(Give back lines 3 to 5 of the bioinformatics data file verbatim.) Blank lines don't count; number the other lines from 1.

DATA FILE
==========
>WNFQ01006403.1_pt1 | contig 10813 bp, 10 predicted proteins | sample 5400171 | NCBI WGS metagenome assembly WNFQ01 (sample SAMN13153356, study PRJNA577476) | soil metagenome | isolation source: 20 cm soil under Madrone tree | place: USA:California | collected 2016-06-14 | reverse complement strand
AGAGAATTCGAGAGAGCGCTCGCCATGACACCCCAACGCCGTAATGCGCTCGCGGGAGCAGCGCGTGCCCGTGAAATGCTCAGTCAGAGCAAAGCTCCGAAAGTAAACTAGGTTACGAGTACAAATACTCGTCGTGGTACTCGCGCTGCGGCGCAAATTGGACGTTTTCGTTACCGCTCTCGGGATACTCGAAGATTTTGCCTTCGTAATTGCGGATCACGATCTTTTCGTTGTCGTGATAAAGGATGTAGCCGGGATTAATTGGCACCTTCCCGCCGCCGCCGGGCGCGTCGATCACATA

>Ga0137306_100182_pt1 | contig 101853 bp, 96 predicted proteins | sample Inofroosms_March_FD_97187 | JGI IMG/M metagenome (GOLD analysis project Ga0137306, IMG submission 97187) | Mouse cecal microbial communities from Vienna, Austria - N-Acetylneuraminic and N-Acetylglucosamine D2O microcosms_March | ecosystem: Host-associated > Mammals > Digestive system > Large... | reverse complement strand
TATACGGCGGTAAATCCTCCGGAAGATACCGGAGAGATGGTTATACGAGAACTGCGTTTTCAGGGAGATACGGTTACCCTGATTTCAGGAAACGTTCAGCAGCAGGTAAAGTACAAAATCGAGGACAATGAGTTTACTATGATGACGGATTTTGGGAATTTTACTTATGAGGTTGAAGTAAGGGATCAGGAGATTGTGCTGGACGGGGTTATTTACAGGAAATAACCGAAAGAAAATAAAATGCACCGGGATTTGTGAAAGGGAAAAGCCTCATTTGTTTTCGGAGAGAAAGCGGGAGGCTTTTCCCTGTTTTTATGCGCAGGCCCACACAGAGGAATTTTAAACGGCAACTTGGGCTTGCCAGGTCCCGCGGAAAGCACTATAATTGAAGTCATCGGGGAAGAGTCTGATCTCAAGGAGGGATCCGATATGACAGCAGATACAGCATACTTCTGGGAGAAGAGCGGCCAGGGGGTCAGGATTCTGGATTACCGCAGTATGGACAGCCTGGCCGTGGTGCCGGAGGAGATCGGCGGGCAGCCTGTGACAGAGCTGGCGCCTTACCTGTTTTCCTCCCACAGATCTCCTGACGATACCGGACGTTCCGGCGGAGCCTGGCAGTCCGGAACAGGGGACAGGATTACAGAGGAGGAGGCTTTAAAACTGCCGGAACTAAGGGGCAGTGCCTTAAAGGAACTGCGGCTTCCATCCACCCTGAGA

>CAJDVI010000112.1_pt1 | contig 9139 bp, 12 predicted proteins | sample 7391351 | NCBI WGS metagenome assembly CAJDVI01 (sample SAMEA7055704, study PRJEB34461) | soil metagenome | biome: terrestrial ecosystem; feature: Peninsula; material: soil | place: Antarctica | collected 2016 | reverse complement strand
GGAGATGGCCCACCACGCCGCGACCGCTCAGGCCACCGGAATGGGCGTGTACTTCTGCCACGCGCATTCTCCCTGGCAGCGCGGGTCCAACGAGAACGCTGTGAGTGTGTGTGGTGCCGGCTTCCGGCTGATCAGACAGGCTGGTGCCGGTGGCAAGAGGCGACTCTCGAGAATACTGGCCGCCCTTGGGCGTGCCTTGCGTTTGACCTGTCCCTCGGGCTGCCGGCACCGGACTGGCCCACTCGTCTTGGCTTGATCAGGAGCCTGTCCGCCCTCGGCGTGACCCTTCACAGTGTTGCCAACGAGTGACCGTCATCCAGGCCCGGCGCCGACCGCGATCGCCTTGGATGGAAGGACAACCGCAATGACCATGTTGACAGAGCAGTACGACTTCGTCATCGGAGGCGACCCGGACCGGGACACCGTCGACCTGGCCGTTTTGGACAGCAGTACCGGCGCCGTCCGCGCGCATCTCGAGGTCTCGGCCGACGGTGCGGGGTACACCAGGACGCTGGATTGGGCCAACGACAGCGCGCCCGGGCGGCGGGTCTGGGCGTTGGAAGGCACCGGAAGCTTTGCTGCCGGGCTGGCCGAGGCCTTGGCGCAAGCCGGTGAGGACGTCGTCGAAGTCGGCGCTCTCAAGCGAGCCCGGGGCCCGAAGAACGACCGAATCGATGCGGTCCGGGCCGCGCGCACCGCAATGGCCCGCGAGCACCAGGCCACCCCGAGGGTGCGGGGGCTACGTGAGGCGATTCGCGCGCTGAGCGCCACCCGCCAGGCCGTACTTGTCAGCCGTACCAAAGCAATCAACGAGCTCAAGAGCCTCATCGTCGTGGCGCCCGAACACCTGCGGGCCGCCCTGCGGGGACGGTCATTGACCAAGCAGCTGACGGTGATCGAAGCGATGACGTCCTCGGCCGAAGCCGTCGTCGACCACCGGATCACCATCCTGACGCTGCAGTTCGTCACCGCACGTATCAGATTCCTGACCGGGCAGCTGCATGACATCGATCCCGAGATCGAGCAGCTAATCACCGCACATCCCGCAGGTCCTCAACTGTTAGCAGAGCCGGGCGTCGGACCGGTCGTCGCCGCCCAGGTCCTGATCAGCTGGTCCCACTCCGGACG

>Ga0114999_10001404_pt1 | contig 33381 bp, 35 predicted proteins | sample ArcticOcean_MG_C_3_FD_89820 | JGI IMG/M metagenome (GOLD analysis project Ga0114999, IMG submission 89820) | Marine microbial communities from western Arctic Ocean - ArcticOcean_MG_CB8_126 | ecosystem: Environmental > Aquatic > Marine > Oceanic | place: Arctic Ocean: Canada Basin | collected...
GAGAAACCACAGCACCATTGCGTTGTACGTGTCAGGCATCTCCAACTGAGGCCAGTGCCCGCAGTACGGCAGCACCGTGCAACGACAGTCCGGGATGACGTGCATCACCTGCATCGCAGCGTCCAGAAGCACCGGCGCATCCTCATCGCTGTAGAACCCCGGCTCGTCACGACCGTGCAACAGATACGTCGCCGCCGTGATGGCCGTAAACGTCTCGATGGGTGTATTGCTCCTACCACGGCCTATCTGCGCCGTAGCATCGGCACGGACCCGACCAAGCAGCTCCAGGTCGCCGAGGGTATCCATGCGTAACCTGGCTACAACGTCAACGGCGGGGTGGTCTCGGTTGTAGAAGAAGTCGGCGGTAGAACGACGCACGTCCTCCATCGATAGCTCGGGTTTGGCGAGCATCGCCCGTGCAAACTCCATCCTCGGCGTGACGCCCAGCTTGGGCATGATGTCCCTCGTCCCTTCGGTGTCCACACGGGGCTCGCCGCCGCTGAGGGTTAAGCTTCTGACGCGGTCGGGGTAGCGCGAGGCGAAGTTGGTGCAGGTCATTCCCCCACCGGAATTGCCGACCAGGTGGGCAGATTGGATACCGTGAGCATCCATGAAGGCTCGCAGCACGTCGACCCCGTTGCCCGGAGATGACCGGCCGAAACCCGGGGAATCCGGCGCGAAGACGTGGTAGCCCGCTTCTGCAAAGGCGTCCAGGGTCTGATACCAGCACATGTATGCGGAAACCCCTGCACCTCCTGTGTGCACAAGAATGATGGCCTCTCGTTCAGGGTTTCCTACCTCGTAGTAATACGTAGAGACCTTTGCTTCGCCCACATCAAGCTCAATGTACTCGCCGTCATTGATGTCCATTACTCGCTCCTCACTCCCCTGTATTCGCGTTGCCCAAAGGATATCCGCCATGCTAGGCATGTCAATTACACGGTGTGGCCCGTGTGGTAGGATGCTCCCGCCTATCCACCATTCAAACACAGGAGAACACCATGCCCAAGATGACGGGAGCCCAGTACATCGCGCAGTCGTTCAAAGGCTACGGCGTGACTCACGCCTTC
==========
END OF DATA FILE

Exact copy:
>Ga0137306_100182_pt1 | contig 101853 bp, 96 predicted proteins | sample Inofroosms_March_FD_97187 | JGI IMG/M metagenome (GOLD analysis project Ga0137306, IMG submission 97187) | Mouse cecal microbial communities from Vienna, Austria - N-Acetylneuraminic and N-Acetylglucosamine D2O microcosms_March | ecosystem: Host-associated > Mammals > Digestive system > Large... | reverse complement strand
TATACGGCGGTAAATCCTCCGGAAGATACCGGAGAGATGGTTATACGAGAACTGCGTTTTCAGGGAGATACGGTTACCCTGATTTCAGGAAACGTTCAGCAGCAGGTAAAGTACAAAATCGAGGACAATGAGTTTACTATGATGACGGATTTTGGGAATTTTACTTATGAGGTTGAAGTAAGGGATCAGGAGATTGTGCTGGACGGGGTTATTTACAGGAAATAACCGAAAGAAAATAAAATGCACCGGGATTTGTGAAAGGGAAAAGCCTCATTTGTTTTCGGAGAGAAAGCGGGAGGCTTTTCCCTGTTTTTATGCGCAGGCCCACACAGAGGAATTTTAAACGGCAACTTGGGCTTGCCAGGTCCCGCGGAAAGCACTATAATTGAAGTCATCGGGGAAGAGTCTGATCTCAAGGAGGGATCCGATATGACAGCAGATACAGCATACTTCTGGGAGAAGAGCGGCCAGGGGGTCAGGATTCTGGATTACCGCAGTATGGACAGCCTGGCCGTGGTGCCGGAGGAGATCGGCGGGCAGCCTGTGACAGAGCTGGCGCCTTACCTGTTTTCCTCCCACAGATCTCCTGACGATACCGGACGTTCCGGCGGAGCCTGGCAGTCCGGAACAGGGGACAGGATTACAGAGGAGGAGGCTTTAAAACTGCCGGAACTAAGGGGCAGTGCCTTAAAGGAACTGCGGCTTCCATCCACCCTGAGA

>CAJDVI010000112.1_pt1 | contig 9139 bp, 12 predicted proteins | sample 7391351 | NCBI WGS metagenome assembly CAJDVI01 (sample SAMEA7055704, study PRJEB34461) | soil metagenome | biome: terrestrial ecosystem; feature: Peninsula; material: soil | place: Antarctica | collected 2016 | reverse complement strand